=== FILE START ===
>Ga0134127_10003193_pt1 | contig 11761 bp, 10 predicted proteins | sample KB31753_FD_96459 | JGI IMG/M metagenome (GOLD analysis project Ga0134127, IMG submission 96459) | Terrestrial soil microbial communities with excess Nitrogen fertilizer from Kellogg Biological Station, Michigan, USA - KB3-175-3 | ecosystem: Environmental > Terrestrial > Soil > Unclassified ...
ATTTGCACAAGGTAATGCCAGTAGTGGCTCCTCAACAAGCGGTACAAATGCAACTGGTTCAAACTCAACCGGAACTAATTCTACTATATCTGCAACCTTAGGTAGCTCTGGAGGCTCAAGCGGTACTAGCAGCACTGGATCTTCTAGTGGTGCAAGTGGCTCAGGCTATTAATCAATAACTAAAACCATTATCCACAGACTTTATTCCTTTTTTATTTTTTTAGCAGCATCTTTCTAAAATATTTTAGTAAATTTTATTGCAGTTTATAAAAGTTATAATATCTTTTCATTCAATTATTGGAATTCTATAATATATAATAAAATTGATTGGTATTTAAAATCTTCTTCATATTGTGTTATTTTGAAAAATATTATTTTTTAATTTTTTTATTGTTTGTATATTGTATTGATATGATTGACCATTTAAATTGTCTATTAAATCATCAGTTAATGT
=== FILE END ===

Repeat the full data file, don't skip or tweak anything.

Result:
>Ga0134127_10003193_pt1 | contig 11761 bp, 10 predicted proteins | sample KB31753_FD_96459 | JGI IMG/M metagenome (GOLD analysis project Ga0134127, IMG submission 96459) | Terrestrial soil microbial communities with excess Nitrogen fertilizer from Kellogg Biological Station, Michigan, USA - KB3-175-3 | ecosystem: Environmental > Terrestrial > Soil > Unclassified ...
ATTTGCACAAGGTAATGCCAGTAGTGGCTCCTCAACAAGCGGTACAAATGCAACTGGTTCAAACTCAACCGGAACTAATTCTACTATATCTGCAACCTTAGGTAGCTCTGGAGGCTCAAGCGGTACTAGCAGCACTGGATCTTCTAGTGGTGCAAGTGGCTCAGGCTATTAATCAATAACTAAAACCATTATCCACAGACTTTATTCCTTTTTTATTTTTTTAGCAGCATCTTTCTAAAATATTTTAGTAAATTTTATTGCAGTTTATAAAAGTTATAATATCTTTTCATTCAATTATTGGAATTCTATAATATATAATAAAATTGATTGGTATTTAAAATCTTCTTCATATTGTGTTATTTTGAAAAATATTATTTTTTAATTTTTTTATTGTTTGTATATTGTATTGATATGATTGACCATTTAAATTGTCTATTAAATCATCAGTTAATGT